With some anxiety over whether a nest had already been started under the ground, I kept sifting and moving barrowloads of rough compost to garden beds.

We found two newts in the pile…

Look how red its belly is.

“How embarrassing,” said Allan in a newt voice.

Both newts got moved to the new bins.

Allan also found a spider with some important baggage that it was eager to move.

Allan also found, at the bottom of one bin, my long lost favourite composting tool…

Getting most of the compost moved was most satisfying. I put the old bathtub in place and sifted more compost into it.

Then beets went into the tub. Poor beets, moved so many times.

By the end of the day, much progress had been made…

…and I had found at last a use for the picket fence from Andersen’s RV Park.

The new bins were heaped high. Allan had screwed together the pallets for bin three and had pounded in rebar to hold the front panel in place.

The red hammerer-downer tube is invaluable.

A useful metal pounder

I could hardly move after all that.

I had seen some interesting sights in the garden while wheelbarrowing compost.

My mom’s “red velvet rose” with a somewhat clashing lily….

Salmonberries in the Bogsy Wood….

Sugar Magnolia peas refusing to use the teepee…

I won’t tie them in now because they are so fragile that they might break.

Dipplarhena moraea…

Stipa gigantea, my favourite grass…

The horror of encroaching bindweed…

My cutleaf elderberry from Joy Creek Nursery (not very vigorous)…

My Sambucus ‘Black Lace’, much more vigorous, and backed with wild red elderberry….

A view from the compost area, looking southwest…

Allan had gotten quite far with the Catio framework.

Meanwhile, in Raymond and South Bend…

Citizens did a four mile Black Lives Matter march from one town to the other. You can see see a video here.

And in Seattle, my home town…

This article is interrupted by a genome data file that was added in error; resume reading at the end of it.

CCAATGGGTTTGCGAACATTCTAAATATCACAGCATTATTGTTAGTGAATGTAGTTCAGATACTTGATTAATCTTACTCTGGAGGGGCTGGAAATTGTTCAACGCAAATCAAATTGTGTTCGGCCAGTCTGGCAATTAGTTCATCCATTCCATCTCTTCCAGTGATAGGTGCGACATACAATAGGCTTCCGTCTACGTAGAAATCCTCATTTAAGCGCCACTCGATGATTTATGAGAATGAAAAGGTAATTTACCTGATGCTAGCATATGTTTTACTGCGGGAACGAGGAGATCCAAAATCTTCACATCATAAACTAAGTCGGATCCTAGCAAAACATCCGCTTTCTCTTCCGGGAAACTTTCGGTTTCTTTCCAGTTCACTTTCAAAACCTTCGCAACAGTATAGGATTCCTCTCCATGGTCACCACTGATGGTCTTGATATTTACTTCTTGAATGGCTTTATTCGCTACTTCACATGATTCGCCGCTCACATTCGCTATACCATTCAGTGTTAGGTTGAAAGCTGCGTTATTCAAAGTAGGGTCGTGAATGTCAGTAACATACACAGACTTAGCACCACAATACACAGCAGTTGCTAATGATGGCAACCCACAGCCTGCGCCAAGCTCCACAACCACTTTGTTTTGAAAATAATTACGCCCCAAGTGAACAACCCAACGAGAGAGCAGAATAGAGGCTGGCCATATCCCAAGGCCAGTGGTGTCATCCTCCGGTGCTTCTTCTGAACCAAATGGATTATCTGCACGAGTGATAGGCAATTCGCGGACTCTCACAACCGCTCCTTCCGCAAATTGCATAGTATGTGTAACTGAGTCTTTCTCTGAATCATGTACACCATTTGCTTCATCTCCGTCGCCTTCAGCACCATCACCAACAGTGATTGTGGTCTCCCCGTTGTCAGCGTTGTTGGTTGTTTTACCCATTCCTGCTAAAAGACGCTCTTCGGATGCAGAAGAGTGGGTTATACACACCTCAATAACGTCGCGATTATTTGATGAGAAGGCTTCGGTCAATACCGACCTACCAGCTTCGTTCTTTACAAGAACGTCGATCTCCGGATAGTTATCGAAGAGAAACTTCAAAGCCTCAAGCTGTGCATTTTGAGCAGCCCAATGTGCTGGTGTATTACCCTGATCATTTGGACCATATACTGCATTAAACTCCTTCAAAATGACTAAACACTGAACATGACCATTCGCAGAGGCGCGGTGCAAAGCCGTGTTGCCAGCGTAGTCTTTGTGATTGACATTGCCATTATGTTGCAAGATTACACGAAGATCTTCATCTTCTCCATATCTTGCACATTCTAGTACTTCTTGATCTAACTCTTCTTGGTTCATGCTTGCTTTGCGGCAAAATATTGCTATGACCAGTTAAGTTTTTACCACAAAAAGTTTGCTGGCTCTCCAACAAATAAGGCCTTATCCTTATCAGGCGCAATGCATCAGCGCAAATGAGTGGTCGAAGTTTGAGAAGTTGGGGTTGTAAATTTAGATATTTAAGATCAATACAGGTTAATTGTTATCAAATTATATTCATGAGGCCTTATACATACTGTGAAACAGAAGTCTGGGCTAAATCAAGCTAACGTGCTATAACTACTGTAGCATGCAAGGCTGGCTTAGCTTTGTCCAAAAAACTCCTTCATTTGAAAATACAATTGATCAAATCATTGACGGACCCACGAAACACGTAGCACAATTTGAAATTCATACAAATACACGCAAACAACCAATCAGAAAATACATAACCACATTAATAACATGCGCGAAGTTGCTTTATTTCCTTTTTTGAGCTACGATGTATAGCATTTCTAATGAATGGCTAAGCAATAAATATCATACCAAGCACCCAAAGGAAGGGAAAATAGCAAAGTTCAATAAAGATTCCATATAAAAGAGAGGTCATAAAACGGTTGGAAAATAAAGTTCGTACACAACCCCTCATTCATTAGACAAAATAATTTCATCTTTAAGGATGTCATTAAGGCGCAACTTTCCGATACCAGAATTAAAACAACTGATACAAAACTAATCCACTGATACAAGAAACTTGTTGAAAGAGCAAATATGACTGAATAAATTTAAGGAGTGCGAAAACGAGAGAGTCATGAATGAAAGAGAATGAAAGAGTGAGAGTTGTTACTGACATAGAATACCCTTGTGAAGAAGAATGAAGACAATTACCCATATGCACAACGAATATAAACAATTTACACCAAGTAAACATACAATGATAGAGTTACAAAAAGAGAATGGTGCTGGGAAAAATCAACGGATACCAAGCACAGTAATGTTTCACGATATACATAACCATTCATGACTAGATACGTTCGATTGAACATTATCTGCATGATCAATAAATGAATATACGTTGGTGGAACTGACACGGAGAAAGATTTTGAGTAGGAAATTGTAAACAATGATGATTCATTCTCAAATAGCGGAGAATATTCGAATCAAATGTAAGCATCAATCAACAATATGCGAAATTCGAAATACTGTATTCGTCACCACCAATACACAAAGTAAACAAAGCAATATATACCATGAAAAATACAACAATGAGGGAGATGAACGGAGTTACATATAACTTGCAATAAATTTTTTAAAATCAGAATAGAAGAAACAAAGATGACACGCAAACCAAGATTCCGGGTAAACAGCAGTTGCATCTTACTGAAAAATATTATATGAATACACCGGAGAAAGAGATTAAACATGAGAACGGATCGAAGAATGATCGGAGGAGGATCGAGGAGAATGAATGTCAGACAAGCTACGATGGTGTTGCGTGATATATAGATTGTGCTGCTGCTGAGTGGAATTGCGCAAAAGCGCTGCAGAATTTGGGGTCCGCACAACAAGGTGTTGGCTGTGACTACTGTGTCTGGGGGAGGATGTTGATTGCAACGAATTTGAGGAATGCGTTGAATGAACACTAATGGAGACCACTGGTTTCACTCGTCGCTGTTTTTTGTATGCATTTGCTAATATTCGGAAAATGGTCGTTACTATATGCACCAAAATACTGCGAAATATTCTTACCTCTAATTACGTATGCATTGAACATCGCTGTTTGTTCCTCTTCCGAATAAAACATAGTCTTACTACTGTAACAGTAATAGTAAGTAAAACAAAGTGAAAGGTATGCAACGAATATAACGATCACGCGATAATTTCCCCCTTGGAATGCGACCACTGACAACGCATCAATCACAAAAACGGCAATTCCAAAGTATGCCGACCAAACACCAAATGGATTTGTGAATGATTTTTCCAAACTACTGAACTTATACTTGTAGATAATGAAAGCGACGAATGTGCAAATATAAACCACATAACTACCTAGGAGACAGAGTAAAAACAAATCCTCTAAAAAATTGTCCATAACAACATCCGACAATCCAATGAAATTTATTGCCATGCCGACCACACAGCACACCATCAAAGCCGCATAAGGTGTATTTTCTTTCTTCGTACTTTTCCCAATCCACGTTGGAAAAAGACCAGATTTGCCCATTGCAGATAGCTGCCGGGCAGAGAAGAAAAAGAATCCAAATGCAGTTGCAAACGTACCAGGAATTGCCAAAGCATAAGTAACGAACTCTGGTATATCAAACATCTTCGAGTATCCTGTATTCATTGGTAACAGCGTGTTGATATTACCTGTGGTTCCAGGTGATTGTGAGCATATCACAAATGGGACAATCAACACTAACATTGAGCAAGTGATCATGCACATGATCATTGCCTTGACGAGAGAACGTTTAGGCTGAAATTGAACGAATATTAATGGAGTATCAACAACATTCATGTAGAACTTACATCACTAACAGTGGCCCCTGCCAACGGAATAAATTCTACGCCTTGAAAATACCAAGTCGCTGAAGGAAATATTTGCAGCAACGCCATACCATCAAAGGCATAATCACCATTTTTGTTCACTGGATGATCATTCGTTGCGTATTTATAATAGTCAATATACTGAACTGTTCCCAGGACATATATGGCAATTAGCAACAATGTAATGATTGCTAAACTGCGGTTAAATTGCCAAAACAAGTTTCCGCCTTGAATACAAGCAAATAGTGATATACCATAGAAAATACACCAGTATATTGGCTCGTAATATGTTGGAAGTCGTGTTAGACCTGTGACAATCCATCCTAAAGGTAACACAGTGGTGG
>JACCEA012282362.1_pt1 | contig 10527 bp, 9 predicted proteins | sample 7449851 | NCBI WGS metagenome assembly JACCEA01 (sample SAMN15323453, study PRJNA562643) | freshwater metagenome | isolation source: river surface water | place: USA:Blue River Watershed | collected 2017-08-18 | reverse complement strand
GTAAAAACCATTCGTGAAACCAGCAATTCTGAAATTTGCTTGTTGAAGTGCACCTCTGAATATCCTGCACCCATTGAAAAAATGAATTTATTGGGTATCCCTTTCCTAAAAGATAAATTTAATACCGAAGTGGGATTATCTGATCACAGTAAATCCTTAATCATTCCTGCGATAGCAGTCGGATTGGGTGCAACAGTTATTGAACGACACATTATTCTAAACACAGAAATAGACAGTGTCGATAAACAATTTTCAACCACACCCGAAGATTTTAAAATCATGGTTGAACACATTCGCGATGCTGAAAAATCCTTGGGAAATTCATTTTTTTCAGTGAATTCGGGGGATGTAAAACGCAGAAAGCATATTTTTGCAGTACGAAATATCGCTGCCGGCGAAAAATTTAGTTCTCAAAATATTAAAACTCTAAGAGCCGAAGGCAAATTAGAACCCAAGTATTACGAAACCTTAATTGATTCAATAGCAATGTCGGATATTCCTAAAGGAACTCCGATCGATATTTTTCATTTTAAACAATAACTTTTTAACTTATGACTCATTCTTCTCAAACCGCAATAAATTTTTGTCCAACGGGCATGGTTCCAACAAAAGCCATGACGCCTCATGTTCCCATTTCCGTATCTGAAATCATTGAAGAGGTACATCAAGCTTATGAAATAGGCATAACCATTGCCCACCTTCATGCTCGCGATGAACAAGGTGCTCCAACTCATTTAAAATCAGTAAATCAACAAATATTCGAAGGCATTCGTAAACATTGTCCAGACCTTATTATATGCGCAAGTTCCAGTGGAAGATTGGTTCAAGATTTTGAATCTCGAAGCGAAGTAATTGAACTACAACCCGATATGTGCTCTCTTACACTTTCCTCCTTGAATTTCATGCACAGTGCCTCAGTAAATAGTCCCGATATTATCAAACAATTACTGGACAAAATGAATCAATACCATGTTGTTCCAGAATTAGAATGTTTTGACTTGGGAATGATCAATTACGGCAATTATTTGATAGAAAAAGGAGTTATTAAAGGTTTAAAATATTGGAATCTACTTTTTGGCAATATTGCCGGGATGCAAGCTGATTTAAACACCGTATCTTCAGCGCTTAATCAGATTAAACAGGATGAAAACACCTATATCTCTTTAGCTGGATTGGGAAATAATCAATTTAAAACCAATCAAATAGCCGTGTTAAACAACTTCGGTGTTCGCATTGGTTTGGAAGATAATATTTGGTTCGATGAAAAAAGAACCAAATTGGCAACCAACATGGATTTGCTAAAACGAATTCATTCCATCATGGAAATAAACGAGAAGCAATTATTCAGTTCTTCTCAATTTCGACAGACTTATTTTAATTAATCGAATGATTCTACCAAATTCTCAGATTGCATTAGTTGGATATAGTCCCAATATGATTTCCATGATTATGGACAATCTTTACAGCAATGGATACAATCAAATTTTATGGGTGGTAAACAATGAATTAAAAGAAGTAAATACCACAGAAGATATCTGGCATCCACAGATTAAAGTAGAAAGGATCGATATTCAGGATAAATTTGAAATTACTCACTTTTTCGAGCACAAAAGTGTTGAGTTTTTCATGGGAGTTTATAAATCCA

I know people, yes, real people who are not imaginary friends, who live near the “Capital Hill Autonomous Zone” and so can offer their accurate reportage and observations.

L.S. wrote,

S.M. wrote,

If I were still a Seattleite, I’d still be relying on other people’s reports because I am still social distancing.

You can read in this story from the Seattle Times how a certain “news” source used drastically altered photos (which they later deleted) which gave a false perspective. Forbes magazine offered this more accurate portrayal.

Seattle’s The Stranger newspaper has this wonderful article about Marcus Henderson, a gardener (with far more credentials than I have) helping to create community vegetable gardens there.This isn’t the work of a casual amateur; Henderson has an Energy Resources Engineering degree from Stanford University, a Master’s degree in Sustainability in the Urban Environment, and years of experience working in sustainable agriculture.

When Henderson said, “Going all the way back to emancipation, he points out, farming has been an important way for Black people to gain autonomy and self-sufficiency. But Black land ownership, particularly in the farming sector, has dropped precipitously over the last century; in the 1920s, America had nearly a million Black-owned farms. By the 1970s, it was down to less than 50,000.“…I was reminded of the excellent book, Sundown Towns and of the painful history of Black farmers being run off their land in middle American towns. Land they they never got back, homes that were burned, farms and gardens that were lost. The book is a must read.

As someone who has worked in public gardens for a quarter century, I think that the message of that community garden is far more important than the inconvenience of a parks department perhaps having to restore the lawn someday. Or maybe the garden will be allowed to stay. Here is a delightful photo of it taken by Harriet Strasberg.

It is being built with the method of soil on top of cardboard, a method I often employ myself, a great way to make an instant and I hope not temporary garden.

Thursday, 11 June 2020

As may happen once a week now, we had my favourite kind of workday. 80% of the photos today are Allan’s.  The better ones! Because I was using my old phone camera.

We started with the J Crew Cottage…

And then the Norwood garden…

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And then Mike’s garden.

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Allan trimmed the second big escallonia at CoHo Charters….

I took a quick look at the marina….